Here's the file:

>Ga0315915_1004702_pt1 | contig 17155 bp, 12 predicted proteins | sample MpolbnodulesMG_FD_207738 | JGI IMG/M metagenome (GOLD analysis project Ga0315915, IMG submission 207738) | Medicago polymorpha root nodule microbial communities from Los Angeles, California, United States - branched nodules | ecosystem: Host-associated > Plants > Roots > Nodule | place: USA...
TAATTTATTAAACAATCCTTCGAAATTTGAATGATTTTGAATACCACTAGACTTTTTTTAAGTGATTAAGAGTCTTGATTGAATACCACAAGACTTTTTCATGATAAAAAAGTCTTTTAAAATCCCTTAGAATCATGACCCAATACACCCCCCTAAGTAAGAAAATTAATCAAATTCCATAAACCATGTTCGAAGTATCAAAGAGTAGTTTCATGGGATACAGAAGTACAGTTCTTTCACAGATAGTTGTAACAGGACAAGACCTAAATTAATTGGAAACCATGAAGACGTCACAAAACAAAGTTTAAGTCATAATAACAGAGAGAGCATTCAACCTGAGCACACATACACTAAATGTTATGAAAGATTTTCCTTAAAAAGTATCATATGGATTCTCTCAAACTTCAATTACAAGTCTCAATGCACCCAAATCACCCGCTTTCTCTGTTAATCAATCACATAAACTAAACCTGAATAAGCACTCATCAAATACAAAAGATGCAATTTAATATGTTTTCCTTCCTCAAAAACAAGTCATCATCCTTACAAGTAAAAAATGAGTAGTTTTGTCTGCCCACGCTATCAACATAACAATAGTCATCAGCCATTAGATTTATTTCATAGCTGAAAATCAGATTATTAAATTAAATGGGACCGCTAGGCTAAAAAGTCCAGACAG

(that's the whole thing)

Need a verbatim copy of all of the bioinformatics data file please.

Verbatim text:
>Ga0315915_1004702_pt1 | contig 17155 bp, 12 predicted proteins | sample MpolbnodulesMG_FD_207738 | JGI IMG/M metagenome (GOLD analysis project Ga0315915, IMG submission 207738) | Medicago polymorpha root nodule microbial communities from Los Angeles, California, United States - branched nodules | ecosystem: Host-associated > Plants > Roots > Nodule | place: USA...
TAATTTATTAAACAATCCTTCGAAATTTGAATGATTTTGAATACCACTAGACTTTTTTTAAGTGATTAAGAGTCTTGATTGAATACCACAAGACTTTTTCATGATAAAAAAGTCTTTTAAAATCCCTTAGAATCATGACCCAATACACCCCCCTAAGTAAGAAAATTAATCAAATTCCATAAACCATGTTCGAAGTATCAAAGAGTAGTTTCATGGGATACAGAAGTACAGTTCTTTCACAGATAGTTGTAACAGGACAAGACCTAAATTAATTGGAAACCATGAAGACGTCACAAAACAAAGTTTAAGTCATAATAACAGAGAGAGCATTCAACCTGAGCACACATACACTAAATGTTATGAAAGATTTTCCTTAAAAAGTATCATATGGATTCTCTCAAACTTCAATTACAAGTCTCAATGCACCCAAATCACCCGCTTTCTCTGTTAATCAATCACATAAACTAAACCTGAATAAGCACTCATCAAATACAAAAGATGCAATTTAATATGTTTTCCTTCCTCAAAAACAAGTCATCATCCTTACAAGTAAAAAATGAGTAGTTTTGTCTGCCCACGCTATCAACATAACAATAGTCATCAGCCATTAGATTTATTTCATAGCTGAAAATCAGATTATTAAATTAAATGGGACCGCTAGGCTAAAAAGTCCAGACAG